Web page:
I am truly honored that Victor Dolore has agreed to guest post for me today. Please join me in welcoming the good doctor to Cordelia’s Mom’s house:
THE LOST NOTES
By Victo Dolore
My grandmother’s spinet piano sat unplayed after her death for over a decade. My grandfather had given it to her many years before, and it was her most prized possession.
My grandfather tried to kill himself every day after her funeral, smoking three packs of cigarettes a day. If you asked him he would tell you why he wouldn’t stop smoking: “Because I want to die.” He worked hard at it. When he did eventually pass, I found out that he had wanted me to have that piano.
There was no place really to put the piano, and about half a dozen keys were stuck or would not play. Still, it was my grandmother’s – and my grandfather wanting me to have it was his way of saying “I love you” one last time. I couldn’t bear to have it lying on a garbage heap somewhere. I had to have it. Pianos are exceedingly heavy and difficult to move, and it took thousands of dollars to get it even close to playable again. Some of the ivory was chipped, making the keys jagged. That just could not be fixed.
Then, I stopped playing. It sat unused in my house for over a decade until my son started using it for his own practice.
Side step for a moment…
For over twenty years I have searched for a particular arrangement of Pachelbel’s Canon in D that I played for my high school talent show. My best friend played the flute in a duet. It was spectacular as we practiced it. In fact, we were a favorite to win the show after we pulled it off flawlessly in the rehearsal. I floated in those notes in my sleep, my fingers knew it so well.
At the time of the actual performance, however, I froze midway through. For maybe twenty seconds (it felt like an eternity) I just sat there at the grand piano keyboard, panicked. I have no idea why I lost my place in the music. Finally, I recognized where we were and I picked back up. Our chances to win were blown, and my friend and I never played together in public again.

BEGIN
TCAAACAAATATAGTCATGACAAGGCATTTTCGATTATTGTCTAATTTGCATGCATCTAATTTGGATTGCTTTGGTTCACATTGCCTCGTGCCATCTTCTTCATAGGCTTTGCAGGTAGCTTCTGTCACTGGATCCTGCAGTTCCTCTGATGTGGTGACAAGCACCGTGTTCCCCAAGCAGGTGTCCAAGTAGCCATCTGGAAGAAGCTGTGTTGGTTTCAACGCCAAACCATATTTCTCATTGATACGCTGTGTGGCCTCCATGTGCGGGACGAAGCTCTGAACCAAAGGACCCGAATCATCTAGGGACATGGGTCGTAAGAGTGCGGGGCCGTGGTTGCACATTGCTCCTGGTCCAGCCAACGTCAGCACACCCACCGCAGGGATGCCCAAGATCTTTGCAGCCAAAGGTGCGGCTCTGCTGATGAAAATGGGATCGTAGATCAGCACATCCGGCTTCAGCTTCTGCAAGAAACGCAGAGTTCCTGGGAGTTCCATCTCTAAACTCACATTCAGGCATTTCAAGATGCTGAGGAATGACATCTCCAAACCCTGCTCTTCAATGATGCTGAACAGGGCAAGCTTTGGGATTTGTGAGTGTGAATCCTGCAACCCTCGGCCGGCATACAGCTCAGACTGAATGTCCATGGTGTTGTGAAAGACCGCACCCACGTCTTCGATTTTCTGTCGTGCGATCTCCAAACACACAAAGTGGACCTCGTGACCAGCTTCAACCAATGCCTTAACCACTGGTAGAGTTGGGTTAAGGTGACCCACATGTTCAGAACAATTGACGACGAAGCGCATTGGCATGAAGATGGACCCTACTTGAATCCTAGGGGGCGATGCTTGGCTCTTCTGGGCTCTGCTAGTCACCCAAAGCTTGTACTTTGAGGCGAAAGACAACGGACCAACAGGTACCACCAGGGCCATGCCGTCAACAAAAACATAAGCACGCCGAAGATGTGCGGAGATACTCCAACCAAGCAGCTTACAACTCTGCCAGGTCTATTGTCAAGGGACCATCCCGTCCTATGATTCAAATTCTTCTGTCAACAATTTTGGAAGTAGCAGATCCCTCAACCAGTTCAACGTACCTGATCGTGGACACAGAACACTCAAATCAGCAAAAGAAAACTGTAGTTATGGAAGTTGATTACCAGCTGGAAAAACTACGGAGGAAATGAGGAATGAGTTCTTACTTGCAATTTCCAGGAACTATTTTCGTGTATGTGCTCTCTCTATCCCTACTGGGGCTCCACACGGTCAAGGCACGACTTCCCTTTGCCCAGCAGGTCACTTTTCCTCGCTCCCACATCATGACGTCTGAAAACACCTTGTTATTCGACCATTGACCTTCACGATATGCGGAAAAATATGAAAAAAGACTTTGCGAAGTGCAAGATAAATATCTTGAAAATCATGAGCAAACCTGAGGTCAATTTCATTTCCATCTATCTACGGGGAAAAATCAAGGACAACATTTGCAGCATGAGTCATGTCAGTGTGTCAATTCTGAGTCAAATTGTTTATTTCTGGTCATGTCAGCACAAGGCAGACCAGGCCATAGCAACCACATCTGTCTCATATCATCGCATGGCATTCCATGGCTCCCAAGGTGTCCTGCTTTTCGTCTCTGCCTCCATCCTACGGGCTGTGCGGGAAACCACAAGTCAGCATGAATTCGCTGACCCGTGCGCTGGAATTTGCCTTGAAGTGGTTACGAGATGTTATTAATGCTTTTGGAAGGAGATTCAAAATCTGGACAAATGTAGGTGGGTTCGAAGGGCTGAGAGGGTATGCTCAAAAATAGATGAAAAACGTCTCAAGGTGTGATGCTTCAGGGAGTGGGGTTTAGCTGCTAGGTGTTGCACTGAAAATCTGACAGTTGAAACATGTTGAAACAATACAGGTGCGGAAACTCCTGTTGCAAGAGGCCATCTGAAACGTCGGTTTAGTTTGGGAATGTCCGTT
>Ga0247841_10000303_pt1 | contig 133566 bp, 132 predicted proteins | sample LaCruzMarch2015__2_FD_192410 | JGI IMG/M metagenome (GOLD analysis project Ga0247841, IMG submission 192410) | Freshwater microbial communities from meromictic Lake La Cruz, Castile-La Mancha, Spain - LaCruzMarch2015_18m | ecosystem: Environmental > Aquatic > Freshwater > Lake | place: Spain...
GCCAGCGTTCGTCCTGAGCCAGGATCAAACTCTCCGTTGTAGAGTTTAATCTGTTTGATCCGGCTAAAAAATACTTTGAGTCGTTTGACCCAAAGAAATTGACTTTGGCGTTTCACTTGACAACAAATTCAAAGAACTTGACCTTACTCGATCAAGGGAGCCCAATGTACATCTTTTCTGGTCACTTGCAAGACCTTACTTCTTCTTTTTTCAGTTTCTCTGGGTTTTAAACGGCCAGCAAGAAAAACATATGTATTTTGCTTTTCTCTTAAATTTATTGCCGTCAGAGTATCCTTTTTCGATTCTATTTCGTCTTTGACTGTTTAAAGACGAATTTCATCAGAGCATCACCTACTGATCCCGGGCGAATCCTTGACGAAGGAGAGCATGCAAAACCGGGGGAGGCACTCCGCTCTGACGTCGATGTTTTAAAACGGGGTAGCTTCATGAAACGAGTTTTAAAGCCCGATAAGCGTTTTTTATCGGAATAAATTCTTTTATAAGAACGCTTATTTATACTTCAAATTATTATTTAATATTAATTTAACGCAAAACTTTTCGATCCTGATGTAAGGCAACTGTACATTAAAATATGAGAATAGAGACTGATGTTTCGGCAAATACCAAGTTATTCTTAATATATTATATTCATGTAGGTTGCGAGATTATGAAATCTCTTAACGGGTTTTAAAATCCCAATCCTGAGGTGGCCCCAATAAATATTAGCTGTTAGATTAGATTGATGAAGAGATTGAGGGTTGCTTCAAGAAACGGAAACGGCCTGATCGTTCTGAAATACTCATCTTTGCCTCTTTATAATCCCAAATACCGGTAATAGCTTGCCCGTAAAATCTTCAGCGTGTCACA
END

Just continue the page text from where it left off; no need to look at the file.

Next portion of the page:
That music has haunted me, though.
It was the most achingly beautiful piece of music I had ever heard or played. While even now my fingers still remember parts of it, there are large chunks of the melody that have disappeared from my mind. When I realized that the notes were slipping away from me, I went looking for the physical sheet music. It had been lost. For the past twenty years I have tried to find it, purchasing or looking at every arrangement I could get my hands on but none of them was ever the exact right one.
I needed that exact right arrangement. All of the others felt like shallow impostors.
Last night I picked up one of those not quite right arrangements and found that it was now somehow good enough. I had lost the detailed memory of the old arrangement to the point that I could now replace it with this. I stumbled through it several times, emotions flooding back. In the process I could recognize how badly out of tune the piano actually was, just like my memories.
The last time I had played the Canon I was full of hope for the future but still wallowing in the shame of a botched performance. The shame is now gone, I can just enjoy the piece for its simple beauty again.
But this piano. I cannot keep this piano if my son is going to keep learning. It has to be replaced. I tell myself that it is a thing, not the person, that I am letting go of that the memories will last forever. But if I am honest with myself the memories won’t last forever. I mourn them like I mourn the loss of my sheet music and my piano and my grandmother and my grandfather and my youth. I mourn these things like the billions of other people across the face of this Earth mourn their own losses.
We are all the same. Moving on, marching forward, letting go.
Images by Victo Dolore